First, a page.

You want health insurance. Common sense suggests that you need health insurance. But you may wonder how to get health insurance. HealthMarkets explains your options for individual health insurance plans and provides you with an easy way to find the right coverage today.
5 Ways to Get Individual Health Insurance.
- An online shopping site such as HealthMarkets
- A licensed agent in person or over the phone, also available from HealthMarkets
- A government-run insurance exchange
- Directly from an insurance company
- State-funded programs for low-income residents
It’s important to learn about all of your options on how to get health insurance—as well as the details of what different types of plans can offer. If you're trying to learn about how to get Medicare, check out our information on Medicare Eligibility.
When You Can Get Individual Health Insurance
Each fall features the Affordable Care Act’s (ACA) Open Enrollment Period, where U.S. citizens can enroll in new health plans.1
Special Enrollment Periods are also available throughout the year for people who experience “qualifying life events” and find themselves in need of health insurance outside of the Open Enrollment Period. These qualifying life events include:2
- Getting married or divorced
- Having a baby or adopting a child
- Losing health coverage
- Becoming a U.S. citizen
Federal and state administrations can also issue Special Enrollment Periods that waive the qualifying life event requirement. For example, a Special Enrollment Period was declared in 2021 for anyone without insurance from February 15 to May 15 for people who use the federal ACA exchange.3 Following that announcement, California’s state exchange issued a similar Special Enrollment Period from February 1 to May 15, 2021.4
For information on when states offer enrollment, check out HealthMarkets’ guide to Open Enrollment dates.
Types of ACA Plans
There are four main levels of ACA plans available: platinum, gold, silver and bronze. These plan levels vary based on the percentage of out-of-pocket costs you are responsible for after you’ve met your deductible. In general, the higher your share of the costs, the lower your monthly premiums. 5
Bronze plans have the lowest premium costs and the highest out-of-pocket share, while platinum plans have the highest premiums and lowest out-of-pocket expense. What plan is best for you depends on your medical needs and budget. 5
Need help deciding on a plan? HealthMarkets FitScore® takes your preferences, scans available plans in your area, and ranks your options to help you more easily find the insurance coverage that’s the right fit for you.
Lowering Insurance Costs With ACA Subsidies
Since costs are often a major factor in choosing a plan, keep in mind that there is financial help available. You may not know that in 2020, 86% of Americans qualified for premium tax credits that reduced their monthly premiums and 50% were eligible for cost-sharing that reduced out-of-pocket expenses.6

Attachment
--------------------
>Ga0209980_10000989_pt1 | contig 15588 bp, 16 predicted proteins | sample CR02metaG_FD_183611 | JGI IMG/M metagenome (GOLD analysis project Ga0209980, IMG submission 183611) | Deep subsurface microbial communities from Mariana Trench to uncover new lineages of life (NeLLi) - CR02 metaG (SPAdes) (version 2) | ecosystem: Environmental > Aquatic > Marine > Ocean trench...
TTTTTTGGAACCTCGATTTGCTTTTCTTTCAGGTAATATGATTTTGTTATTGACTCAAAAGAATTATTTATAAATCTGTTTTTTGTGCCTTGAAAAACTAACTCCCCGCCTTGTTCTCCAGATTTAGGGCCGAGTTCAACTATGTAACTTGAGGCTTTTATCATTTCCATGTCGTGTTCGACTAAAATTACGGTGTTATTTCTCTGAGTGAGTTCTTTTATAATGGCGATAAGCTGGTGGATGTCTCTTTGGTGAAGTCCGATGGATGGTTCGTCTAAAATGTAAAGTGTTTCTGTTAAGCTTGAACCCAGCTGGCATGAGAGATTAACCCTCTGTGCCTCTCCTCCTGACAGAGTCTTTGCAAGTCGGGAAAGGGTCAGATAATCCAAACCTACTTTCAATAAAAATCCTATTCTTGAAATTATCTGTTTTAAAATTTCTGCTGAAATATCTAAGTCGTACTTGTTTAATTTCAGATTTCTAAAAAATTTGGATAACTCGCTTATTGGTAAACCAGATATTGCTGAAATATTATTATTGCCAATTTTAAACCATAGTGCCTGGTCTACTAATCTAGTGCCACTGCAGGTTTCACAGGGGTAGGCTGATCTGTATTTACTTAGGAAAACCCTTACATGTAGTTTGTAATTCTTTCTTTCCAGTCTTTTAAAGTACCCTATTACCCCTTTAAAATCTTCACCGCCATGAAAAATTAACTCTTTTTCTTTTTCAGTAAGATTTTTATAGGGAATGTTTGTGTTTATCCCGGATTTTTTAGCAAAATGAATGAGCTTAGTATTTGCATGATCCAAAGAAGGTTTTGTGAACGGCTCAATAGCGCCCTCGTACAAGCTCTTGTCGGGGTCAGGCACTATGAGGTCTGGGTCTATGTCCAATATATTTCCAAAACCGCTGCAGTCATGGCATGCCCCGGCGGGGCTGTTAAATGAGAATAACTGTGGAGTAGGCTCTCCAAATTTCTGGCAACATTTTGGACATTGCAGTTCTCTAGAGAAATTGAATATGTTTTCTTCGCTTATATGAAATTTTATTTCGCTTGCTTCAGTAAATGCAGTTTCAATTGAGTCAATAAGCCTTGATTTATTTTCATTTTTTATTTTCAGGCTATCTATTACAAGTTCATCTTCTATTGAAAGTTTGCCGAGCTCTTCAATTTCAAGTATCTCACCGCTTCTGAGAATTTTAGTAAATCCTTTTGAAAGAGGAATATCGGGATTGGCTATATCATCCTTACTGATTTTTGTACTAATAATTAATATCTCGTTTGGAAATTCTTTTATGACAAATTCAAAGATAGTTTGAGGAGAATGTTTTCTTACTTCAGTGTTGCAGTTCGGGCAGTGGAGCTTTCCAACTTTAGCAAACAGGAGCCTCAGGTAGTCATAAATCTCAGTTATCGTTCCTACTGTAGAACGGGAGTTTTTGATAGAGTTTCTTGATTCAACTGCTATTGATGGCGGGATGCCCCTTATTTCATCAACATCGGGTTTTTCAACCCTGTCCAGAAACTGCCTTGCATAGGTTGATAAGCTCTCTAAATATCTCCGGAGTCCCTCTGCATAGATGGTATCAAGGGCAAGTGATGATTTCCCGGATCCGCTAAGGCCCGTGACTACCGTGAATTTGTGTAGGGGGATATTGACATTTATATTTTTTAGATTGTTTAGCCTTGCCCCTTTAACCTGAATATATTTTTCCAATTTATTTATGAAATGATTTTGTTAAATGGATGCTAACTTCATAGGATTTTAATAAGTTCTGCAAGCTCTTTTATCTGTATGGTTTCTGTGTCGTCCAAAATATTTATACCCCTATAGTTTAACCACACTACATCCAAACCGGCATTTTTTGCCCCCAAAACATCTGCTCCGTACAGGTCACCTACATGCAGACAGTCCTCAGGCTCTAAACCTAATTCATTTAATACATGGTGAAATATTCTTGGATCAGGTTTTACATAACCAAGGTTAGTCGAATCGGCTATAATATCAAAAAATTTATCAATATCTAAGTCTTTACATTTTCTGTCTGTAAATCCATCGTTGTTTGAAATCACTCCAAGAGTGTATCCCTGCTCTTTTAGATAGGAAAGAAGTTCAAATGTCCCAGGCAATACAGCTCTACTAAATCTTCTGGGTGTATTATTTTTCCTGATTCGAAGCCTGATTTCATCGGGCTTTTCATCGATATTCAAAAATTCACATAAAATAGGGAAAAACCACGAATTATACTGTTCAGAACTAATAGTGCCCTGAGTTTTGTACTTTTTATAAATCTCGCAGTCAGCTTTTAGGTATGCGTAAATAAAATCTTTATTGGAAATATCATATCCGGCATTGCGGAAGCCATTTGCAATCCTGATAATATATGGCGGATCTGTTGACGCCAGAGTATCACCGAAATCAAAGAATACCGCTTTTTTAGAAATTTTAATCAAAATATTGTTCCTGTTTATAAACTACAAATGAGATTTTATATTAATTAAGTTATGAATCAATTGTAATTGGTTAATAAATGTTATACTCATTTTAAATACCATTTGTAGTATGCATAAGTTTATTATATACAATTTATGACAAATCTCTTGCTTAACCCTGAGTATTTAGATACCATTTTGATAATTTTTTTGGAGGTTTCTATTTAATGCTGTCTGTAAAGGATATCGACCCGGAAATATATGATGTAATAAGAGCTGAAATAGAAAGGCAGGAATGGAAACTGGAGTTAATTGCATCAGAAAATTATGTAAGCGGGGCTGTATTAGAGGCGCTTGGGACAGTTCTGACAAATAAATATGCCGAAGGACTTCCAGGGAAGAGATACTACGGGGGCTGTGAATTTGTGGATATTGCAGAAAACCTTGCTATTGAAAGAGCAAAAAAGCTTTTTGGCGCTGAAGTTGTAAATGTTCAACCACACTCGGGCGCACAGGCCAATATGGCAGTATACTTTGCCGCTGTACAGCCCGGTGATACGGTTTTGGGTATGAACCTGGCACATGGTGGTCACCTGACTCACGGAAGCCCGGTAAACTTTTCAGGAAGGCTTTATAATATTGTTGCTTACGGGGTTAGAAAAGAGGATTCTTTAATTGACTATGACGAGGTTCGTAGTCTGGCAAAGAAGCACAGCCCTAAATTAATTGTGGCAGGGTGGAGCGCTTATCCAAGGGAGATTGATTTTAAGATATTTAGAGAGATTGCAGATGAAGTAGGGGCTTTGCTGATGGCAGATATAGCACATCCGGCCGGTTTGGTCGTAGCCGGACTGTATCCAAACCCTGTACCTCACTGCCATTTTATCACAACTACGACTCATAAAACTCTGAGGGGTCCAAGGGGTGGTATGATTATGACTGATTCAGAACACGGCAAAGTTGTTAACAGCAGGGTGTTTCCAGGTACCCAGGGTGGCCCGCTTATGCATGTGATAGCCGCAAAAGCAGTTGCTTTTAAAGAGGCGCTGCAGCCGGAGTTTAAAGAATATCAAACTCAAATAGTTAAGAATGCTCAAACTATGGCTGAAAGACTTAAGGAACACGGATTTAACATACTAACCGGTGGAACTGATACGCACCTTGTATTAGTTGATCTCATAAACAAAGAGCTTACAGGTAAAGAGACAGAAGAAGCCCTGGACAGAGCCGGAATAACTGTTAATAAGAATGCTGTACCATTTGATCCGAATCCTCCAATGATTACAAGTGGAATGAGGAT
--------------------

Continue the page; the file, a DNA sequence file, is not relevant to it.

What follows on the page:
Premium tax credits
Prices for ACA health plans vary depending on your age, location, tobacco use, plan category, and whether the plan covers dependents.7The average monthly premium for an ACA plan without a tax subsidy in 2019 was $612. For those receiving premium tax credits, the average was $87.8
Families earning between 100% and 400% of the federal poverty level can use the tax credit to lower or cover the cost of the monthly premiums or claim it later in their annual tax returns. In 2021, eligible income is from $12,760 to $51,040 for an individual and from $26,200 to $104,800 for a family of four.9
Premium tax credits may be applied toward any metal level ACA plan.9
Ready to see how to get health insurance at a lower cost? Visit the HealthMarkets shopping experience and we’ll help you calculate.
Families earning between 100% and 250% of the federal poverty level can have the health insurance provider lower or cover more out-of-pocket costs when health services are received. In 2021, that means families earning between $12,760 to $31,900 per year.9
Cost sharing reductions are available only to qualified people who purchase silver ACA plans.9
How to Get Health Insurance for Low-Income Individuals
Medicaid is government-funded healthcare for people with lower incomes, children, pregnant women, elderly adults and people with disabilities. Medicaid is administered and operated by states, so eligibility and benefits vary depending on where you live. Contact your state’s Medicaid program for information.10
Short-Term Health Insurance
Short-term insurance is a temporary way to fill a gap in insurance coverage. The maximum duration of your short-term health insurance policy varies by state, with many states allowing coverage for up to 36 months.14
The benefits of short term plans are that you can apply anytime during the year, you could have coverage as soon as 24 hours after applying, and you can cancel your plan at any time.14
However, short-term plans are not ACA compliant, so they do not have to include the law’s ten essential benefits such as prescription drugs, maternity care, and no-cost preventive services. These plans also do not have the pre-existing condition protections of ACA plans.14
Interested in how to get short-term health insurance? HealthMarkets can help you shop and apply for a short-term plan now.
Types of Health Insurance Plans
Not all insurance plans are alike, and the best kind of plan for one person may not be the best type of plan for another. Here are the most common types of health insurance plans.
- HMO. With a Health Maintenance Organization plan, you select a Primary Care Physician (PCP) who will make any necessary referrals to specialists within your plan’s network and service area.11
- PPO. With a Preferred Provider Organization plan, you are not required to have a Primary Care Physician and will have more freedom to see specialists outside of your plan’s network at an additional cost.12